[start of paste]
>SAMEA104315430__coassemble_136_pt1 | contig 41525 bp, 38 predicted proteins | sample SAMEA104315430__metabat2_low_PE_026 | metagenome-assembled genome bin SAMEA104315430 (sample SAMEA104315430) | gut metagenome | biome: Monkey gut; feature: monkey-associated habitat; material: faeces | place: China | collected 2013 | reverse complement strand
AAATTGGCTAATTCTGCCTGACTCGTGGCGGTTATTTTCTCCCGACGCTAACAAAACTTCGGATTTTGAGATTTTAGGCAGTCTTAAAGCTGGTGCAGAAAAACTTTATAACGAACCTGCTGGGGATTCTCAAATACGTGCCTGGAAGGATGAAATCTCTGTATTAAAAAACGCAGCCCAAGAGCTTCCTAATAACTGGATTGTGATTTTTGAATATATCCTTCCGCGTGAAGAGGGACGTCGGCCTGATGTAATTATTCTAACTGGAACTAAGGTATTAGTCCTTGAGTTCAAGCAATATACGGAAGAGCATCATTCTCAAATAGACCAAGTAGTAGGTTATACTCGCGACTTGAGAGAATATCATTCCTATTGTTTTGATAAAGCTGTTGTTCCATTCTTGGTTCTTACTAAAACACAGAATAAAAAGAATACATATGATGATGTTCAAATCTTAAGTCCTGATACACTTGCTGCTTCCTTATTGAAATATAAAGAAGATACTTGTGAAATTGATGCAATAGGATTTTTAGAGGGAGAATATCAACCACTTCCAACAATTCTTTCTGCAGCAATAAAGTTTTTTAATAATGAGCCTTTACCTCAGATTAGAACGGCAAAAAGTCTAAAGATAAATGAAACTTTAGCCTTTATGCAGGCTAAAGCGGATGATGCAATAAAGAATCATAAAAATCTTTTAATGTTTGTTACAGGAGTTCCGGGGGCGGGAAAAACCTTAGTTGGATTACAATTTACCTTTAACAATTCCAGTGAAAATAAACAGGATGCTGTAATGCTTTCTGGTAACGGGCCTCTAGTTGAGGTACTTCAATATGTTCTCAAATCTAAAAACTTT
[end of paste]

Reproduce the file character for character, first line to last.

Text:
>SAMEA104315430__coassemble_136_pt1 | contig 41525 bp, 38 predicted proteins | sample SAMEA104315430__metabat2_low_PE_026 | metagenome-assembled genome bin SAMEA104315430 (sample SAMEA104315430) | gut metagenome | biome: Monkey gut; feature: monkey-associated habitat; material: faeces | place: China | collected 2013 | reverse complement strand
AAATTGGCTAATTCTGCCTGACTCGTGGCGGTTATTTTCTCCCGACGCTAACAAAACTTCGGATTTTGAGATTTTAGGCAGTCTTAAAGCTGGTGCAGAAAAACTTTATAACGAACCTGCTGGGGATTCTCAAATACGTGCCTGGAAGGATGAAATCTCTGTATTAAAAAACGCAGCCCAAGAGCTTCCTAATAACTGGATTGTGATTTTTGAATATATCCTTCCGCGTGAAGAGGGACGTCGGCCTGATGTAATTATTCTAACTGGAACTAAGGTATTAGTCCTTGAGTTCAAGCAATATACGGAAGAGCATCATTCTCAAATAGACCAAGTAGTAGGTTATACTCGCGACTTGAGAGAATATCATTCCTATTGTTTTGATAAAGCTGTTGTTCCATTCTTGGTTCTTACTAAAACACAGAATAAAAAGAATACATATGATGATGTTCAAATCTTAAGTCCTGATACACTTGCTGCTTCCTTATTGAAATATAAAGAAGATACTTGTGAAATTGATGCAATAGGATTTTTAGAGGGAGAATATCAACCACTTCCAACAATTCTTTCTGCAGCAATAAAGTTTTTTAATAATGAGCCTTTACCTCAGATTAGAACGGCAAAAAGTCTAAAGATAAATGAAACTTTAGCCTTTATGCAGGCTAAAGCGGATGATGCAATAAAGAATCATAAAAATCTTTTAATGTTTGTTACAGGAGTTCCGGGGGCGGGAAAAACCTTAGTTGGATTACAATTTACCTTTAACAATTCCAGTGAAAATAAACAGGATGCTGTAATGCTTTCTGGTAACGGGCCTCTAGTTGAGGTACTTCAATATGTTCTCAAATCTAAAAACTTT